Oil and Gas exploration implicated in dolphin strandings

2012 Gulf Dolphin Samples - NMFS Photo

Over 675 dolphins have been found dead along the Florida to Texas Gulf Coast since February 2010. Initially people suspected that the BP oil spill and dispersant use might be to blame. A report from NOAA corroborates this with a finding that some 32 live dolphins show signs of chemical stress with liver and lung damage, and other metabolic compromises.

But reports from other research do not show chemical damage, and some focus has shifted over to acoustical exploration for oil and gas. The concern for acoustical trauma has prompted the Bureau of Ocean Energy Management (BOEM) to restrict seismic exploration off Louisiana until May, when the dolphin calving season ends.

2012 Peru Dolphin Strandings

Heretofore there have been only loose correlations between seismic exploration and marine mammal strandings, but the tragic strandings of 2000-3000 dolphins this year in Peru has implicated acoustical surveys for oil and gas off Peru’s coast.

It could be that new technologies are being used for the surveys, or that the cumulative stresses of chemical pollution, depleted food sources, and acoustical trauma are causing a rise in strandings world-wide.

Whatever the cause(s), we can be sure that our growing thirst for fossil fuel plays some role in these tragedies.

Noise impacts on fish and invertebrates workshop

I spent last week in San Diego attending a workshop sponsored by the Bureau of Ocean Energy Management (BOEM) on the impacts of human generated noise on marine fish and invertebrates. Having watched the field of ocean noise impacts roll slowly forward in fits and starts for 20 years, this workshop is really a breath of fresh air (or a gulp of fresh water).

Most of what has driven the ‘noise impacts’ discussion over the years has been concern for marine mammals – both from regulations such as the Marine Mammal Protection Act and Endangered Species Act, and from the concerns of the public for the critters that are called “marine charismatic megafauna” in the conservation business.

Of course the ocean is much more than a menagerie of iconic animals; it also includes a vast portion of the biota – from the simplest bacteria and archea to the most complex communities of fish, invertebrates, and marine mammals – upon which all life on earth depends.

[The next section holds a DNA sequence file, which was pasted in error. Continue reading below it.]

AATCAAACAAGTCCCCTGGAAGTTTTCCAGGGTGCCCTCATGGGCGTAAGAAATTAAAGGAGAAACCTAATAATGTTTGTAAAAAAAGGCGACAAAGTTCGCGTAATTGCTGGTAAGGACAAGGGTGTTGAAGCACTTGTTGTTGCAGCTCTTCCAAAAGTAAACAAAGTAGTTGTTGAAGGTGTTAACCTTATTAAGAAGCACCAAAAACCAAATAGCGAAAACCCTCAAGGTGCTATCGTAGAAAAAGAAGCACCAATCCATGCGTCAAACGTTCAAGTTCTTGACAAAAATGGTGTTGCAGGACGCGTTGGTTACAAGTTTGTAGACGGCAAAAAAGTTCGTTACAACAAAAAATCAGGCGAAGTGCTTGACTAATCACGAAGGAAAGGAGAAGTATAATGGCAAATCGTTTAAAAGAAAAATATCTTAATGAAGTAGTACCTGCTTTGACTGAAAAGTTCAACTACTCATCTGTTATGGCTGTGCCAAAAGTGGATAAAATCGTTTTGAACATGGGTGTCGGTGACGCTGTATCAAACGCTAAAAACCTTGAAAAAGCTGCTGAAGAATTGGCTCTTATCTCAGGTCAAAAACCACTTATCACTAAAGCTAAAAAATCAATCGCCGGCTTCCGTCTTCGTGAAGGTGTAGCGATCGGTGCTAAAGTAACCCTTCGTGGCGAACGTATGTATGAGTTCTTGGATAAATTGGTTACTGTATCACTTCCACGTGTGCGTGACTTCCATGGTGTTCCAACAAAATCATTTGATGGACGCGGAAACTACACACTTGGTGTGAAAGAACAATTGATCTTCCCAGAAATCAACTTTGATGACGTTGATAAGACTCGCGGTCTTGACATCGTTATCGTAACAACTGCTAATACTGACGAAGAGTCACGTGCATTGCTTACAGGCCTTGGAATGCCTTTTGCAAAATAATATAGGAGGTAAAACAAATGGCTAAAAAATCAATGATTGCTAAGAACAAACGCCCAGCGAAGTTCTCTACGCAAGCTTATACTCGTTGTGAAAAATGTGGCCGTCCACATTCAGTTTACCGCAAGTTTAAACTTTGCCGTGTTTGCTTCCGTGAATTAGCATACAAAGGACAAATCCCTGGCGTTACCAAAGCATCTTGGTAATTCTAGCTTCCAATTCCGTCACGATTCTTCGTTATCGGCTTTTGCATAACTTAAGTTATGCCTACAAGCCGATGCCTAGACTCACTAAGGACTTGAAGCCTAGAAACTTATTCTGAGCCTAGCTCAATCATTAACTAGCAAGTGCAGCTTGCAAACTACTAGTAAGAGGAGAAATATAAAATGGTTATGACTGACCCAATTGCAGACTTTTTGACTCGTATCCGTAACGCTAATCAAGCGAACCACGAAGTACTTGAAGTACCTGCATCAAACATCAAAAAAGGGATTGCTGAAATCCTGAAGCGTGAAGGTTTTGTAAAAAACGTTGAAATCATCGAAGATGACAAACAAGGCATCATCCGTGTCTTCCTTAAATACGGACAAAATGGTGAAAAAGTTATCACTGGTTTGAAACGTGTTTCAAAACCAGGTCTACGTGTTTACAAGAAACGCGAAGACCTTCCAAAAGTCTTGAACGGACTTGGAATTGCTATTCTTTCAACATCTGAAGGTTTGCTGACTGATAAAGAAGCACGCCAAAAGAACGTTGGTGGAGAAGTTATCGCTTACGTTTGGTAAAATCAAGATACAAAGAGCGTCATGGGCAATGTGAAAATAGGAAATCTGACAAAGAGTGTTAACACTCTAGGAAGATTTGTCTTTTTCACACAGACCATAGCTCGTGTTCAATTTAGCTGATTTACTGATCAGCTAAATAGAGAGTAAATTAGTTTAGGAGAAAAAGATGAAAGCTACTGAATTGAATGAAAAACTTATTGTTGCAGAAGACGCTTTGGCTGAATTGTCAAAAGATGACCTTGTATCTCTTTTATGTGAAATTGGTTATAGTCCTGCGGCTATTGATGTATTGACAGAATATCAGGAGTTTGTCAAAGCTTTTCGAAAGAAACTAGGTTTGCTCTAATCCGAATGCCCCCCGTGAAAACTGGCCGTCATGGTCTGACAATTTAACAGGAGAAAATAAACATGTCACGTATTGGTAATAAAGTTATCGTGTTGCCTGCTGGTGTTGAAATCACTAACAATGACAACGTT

We have afforded a modicum of protection for some members of this menagerie with regulations because they inspire us or feed us. But our regulatory frameworks do not protect all of the animals which are impacted by noise and that make up the web of ocean life.

This is why the BOEM workshop was so exceptional. It brought together many of the world’s experts on marine bioacoustics to spend a few days digging down into our concerns and understandings about the impacts of noise on the less charismatic, but nonetheless equally important members of the animal kingdom found in the sea.

Giant squid beached coincident to seismic surveys

Giant squid beached coincident to seismic surveys

BOEM’s objective falls under the recent “ecosystem based management practices” advanced by NOAA Director Jane Lubchenko “to make non-arbitrary management decisions that are scientifically informed.” Our objective as attendees was to form a basis of understanding and inquiry that informs BOEM about impacts of noise on the diverse species of marine fish and invertebrates.

While this meeting did not solve all of the ocean’s acoustic mysteries, it provided a substantial opening to bring biologists, acousticians, physicists, and engineers together to work toward common strategies on understanding and decreasing our acoustical impacts on marine life.

After a decade of inaction on federal ocean policy, this is really something to celebrate.